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David Howard: A glorious spiritual summary concludes the entire section devoted to the land distributions (chaps. 13–21). Davis calls it “the theological heart of the Book of Joshua.”  Several significant themes from earlier in the book are reiterated here (esp. from chap. 1). It is a fittingly triumphant ending to the third major section of the book, the heart of the book in terms of the real-world lands, borders, allotments, cities, et cetera, that the Israelites inherited. Everything God had promised his people for centuries had now been meticulously delineated and allotted, with scrupulous attention to detail and fairness.

Structurally, it has been noted that this short passage summarizes everything that precedes. Verse 43 (which speaks of the land in which Israel settled) summarizes chaps. 13–21. Verse 44 (which speaks of the conflicts with Israel’s enemies) summarizes chaps. 1–12. Verse 45 summarizes everything that precedes.  In terms of its content, Davis has well noted that this short section consists of praise to God. It is not just dispassionate reporting; rather, it praises him for his complete fidelity to his promises. Our awesome and reliable God is described in these verses.

These verses emphasize the totality of Israel’s success, the overarching picture of complete victory, and the all-encompassing nature of God’s faithfulness to his promises and his people. It is of a piece with similar passages, such as 10:40–42; 11:16–23; and 23:1. It does not echo the passages that stand in tension with it, which speaks of unfinished business, of lands that remained to be captured. Yet on its own terms, it does present an accurate picture of the prevailing situation at the time.

Kenneth Gangel: Let’s be careful to distinguish between the allotments of land promised in Numbers 34 to ancient Israel and the ultimate messianic kingdom described in Genesis 15 to Abraham. Obviously any newspaper on any given day would indicate that Israel does not possess the land promised to Abraham nor for that matter even the land promised in Numbers 34. The Jews have gone through a long period of dispossession. But the promises of God prevail, and the Abrahamic land allotment of Genesis 15 will eventually be Israel’s forever.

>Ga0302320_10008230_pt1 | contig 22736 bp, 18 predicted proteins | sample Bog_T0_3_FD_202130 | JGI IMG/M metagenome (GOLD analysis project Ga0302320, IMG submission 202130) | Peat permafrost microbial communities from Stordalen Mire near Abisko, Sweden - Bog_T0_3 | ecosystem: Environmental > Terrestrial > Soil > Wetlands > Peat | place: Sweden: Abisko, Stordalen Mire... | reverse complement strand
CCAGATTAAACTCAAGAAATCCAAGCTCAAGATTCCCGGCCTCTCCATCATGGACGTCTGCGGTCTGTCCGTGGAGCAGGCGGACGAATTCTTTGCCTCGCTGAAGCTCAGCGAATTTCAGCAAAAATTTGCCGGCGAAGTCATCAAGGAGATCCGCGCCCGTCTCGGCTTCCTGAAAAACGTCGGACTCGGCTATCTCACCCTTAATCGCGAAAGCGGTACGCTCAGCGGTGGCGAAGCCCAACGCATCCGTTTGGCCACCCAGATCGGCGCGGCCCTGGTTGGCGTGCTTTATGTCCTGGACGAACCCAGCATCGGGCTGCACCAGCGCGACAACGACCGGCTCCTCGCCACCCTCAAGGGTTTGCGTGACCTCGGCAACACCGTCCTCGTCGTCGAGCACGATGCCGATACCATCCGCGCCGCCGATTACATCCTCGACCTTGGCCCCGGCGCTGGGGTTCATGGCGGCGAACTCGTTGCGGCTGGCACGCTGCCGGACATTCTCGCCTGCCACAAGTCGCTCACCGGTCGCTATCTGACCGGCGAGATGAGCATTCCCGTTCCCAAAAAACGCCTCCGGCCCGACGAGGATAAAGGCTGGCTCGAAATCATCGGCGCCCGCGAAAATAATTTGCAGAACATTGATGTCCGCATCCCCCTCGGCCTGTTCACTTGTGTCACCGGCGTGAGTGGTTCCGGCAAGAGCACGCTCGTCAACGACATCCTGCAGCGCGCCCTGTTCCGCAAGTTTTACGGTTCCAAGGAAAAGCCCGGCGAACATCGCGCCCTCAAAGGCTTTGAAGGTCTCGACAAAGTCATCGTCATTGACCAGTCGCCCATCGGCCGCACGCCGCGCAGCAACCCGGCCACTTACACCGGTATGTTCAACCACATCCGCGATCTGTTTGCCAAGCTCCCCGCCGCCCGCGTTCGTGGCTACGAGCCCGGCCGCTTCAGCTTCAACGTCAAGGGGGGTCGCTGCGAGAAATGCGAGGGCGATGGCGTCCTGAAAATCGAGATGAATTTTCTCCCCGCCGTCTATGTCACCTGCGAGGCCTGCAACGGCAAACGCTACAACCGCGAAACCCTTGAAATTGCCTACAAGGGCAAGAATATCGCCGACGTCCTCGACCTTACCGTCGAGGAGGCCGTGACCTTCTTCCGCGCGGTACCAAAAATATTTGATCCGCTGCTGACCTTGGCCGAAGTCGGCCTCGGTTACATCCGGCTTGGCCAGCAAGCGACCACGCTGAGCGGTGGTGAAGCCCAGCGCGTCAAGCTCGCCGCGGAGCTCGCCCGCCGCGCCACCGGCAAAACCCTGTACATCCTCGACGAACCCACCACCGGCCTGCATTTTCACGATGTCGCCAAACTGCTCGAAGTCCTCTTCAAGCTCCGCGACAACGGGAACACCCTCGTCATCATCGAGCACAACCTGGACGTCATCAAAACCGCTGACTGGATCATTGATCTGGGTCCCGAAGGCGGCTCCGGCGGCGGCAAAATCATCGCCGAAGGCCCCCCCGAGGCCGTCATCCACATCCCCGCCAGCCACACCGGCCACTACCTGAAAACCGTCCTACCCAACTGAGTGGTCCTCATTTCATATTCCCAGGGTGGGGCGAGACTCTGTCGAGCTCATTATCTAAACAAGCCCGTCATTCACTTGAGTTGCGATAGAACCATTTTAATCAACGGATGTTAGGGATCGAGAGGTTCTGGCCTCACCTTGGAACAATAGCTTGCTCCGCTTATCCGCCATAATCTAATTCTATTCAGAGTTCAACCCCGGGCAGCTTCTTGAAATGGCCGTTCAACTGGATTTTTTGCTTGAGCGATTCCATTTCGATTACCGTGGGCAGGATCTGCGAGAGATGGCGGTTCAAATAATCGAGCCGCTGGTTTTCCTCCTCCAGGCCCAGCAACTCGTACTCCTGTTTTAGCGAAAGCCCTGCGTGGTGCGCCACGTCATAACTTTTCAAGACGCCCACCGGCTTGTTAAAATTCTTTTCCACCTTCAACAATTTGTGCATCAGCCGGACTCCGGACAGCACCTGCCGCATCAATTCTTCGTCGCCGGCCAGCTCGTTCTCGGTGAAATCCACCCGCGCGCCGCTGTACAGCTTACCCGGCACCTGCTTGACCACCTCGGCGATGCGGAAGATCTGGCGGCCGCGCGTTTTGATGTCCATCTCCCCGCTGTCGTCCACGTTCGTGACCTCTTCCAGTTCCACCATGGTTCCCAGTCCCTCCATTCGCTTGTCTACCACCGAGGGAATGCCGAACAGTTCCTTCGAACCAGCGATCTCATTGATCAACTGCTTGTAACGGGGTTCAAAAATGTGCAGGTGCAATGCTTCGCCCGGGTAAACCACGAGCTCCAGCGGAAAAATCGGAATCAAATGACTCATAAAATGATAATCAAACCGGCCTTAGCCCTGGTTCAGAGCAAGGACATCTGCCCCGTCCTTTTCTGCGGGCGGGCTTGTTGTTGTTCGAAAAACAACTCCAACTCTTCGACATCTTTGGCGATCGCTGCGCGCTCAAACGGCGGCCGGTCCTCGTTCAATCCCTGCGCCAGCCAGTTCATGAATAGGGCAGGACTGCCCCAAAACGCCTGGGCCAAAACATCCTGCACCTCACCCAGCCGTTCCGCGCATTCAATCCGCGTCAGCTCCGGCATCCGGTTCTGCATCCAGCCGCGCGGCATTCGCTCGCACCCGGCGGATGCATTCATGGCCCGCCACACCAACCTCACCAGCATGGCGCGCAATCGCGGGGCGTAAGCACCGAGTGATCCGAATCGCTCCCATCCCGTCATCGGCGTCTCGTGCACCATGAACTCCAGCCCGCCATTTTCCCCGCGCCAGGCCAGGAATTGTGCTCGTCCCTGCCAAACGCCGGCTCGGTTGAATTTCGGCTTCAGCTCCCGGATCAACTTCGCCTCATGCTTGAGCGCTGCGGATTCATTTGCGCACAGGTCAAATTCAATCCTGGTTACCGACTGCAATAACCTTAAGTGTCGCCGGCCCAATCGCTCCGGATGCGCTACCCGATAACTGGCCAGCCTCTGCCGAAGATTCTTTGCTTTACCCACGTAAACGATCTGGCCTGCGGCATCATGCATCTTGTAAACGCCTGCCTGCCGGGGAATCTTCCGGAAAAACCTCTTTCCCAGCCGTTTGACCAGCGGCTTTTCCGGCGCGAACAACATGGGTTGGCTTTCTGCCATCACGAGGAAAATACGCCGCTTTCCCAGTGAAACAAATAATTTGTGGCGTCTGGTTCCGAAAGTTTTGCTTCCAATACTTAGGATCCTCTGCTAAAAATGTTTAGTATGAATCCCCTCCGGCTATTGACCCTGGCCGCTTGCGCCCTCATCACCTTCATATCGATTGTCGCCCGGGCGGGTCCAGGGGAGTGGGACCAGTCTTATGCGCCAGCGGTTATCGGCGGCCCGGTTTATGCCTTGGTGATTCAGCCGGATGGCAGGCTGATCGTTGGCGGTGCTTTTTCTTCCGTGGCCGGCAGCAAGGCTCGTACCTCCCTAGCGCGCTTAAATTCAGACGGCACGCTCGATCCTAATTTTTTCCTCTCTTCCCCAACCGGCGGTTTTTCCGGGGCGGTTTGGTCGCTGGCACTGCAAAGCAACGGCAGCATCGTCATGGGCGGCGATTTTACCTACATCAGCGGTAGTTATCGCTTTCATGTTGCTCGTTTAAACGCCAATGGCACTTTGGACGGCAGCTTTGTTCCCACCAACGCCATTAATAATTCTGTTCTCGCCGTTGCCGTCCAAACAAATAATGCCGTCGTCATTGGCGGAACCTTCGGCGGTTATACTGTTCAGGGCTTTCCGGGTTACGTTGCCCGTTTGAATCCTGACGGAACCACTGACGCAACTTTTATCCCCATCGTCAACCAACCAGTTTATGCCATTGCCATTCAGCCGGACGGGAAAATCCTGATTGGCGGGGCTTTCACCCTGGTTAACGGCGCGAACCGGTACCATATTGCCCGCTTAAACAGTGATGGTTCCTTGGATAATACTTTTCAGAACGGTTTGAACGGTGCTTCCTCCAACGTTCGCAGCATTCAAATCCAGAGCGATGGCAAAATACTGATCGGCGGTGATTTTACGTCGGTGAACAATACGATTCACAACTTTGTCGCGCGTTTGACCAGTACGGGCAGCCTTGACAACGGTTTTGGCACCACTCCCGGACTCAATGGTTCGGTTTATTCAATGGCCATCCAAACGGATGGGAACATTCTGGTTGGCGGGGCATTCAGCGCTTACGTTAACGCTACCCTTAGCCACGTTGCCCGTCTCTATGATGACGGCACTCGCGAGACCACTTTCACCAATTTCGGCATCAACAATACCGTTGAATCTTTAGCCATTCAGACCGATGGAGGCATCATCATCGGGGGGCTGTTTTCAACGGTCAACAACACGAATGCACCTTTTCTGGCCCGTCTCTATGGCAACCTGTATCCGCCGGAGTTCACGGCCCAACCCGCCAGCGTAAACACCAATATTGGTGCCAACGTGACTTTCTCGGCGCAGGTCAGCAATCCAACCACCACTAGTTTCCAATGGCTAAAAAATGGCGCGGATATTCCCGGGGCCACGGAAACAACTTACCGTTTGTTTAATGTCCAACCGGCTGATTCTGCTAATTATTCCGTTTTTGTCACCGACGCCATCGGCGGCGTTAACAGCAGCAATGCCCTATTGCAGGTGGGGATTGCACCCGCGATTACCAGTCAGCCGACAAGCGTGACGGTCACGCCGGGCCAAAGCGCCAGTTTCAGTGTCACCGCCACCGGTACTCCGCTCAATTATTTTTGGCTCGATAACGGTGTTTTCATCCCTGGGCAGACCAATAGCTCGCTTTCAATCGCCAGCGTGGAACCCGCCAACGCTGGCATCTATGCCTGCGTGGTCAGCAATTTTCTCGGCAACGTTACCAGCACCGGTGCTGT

Trent Butler: The theme in Josh 21:43–45 is the faithfulness of God in fulfilling his promises. God has done his part. No matter what the political situation of Israel in a later generation, be it the divided monarchy, the fall of the northern kingdom, or the destruction of Jerusalem and the exile, Israel could not blame God. God had faithfully done for Israel what he promised.

Helene Dallaire: As seen earlier, hyperbolic summaries are not unusual (11:16–23). The conclusion to chapter 21 provides an overstated synopsis of the events related to the conquest:

(1)  all the land is in Israel’s possession;

(2)  all her enemies have been given into her hands; and

(3)  all of Yahweh’s promises have been fulfilled.

Israel has gloriously received what was promised to her forefathers centuries earlier (Ge 12:1–3; 15:18–21; 22:17–18; 24:7; 26:3; 50:24; Nu 11:12; 14:16, 23; Dt 1:8, 35; 6:10). The Lord gave rest to his people from their enemies round about (e.g., Dt 12:9–10; Jos 1:13, 15; 22:4; 23:1). Not one word from all of Yahweh’s good promises have failed.

But in reality, much work remained to be done, since the Canaanites could not be dislodged from the land (e.g., 13:1–7; 15:63; 16:10; 17:12–13). So, why do we find a discrepancy between the final summary and historical reality? Perhaps the author wishes to contrast Yahweh’s faithfulness in accomplishing all he had promised and the unfaithfulness of Israel in failing to accomplish the entire mission.


So the LORD gave Israel all the land which He had sworn to give to their fathers, and they possessed it and lived in it.

Gordon Matties: The first words underscore that the Lord is the main actor in this narrative of distribution (v. 43). The motif of divine gift of land echoes the divine speech at the beginning of the book, which also includes the motif of rest (v. 44; cf. 1:15). Joshua’s speech in Shiloh includes reference both to the divine gift and to the oath to the ancestors (18:3). The giving of rest provides a link to chapters 21-22 (21:44; 22:4). All the land (v. 43) reiterates the emphasis on the full conquest of the land, beginning with the command to spy out the whole land (2:3) and the report of the spies (2:24), the extent of Joshua’s fame (6:27), the confession of the Gibeonites (9:24), and the summaries of Joshua’s complete conquest (11:16, 23; 23:14). The overlap of those motifs along with the motif of rest on every side (v. 44) echoes the earlier statements on rest (1:13, 15; 11:23; 14:15).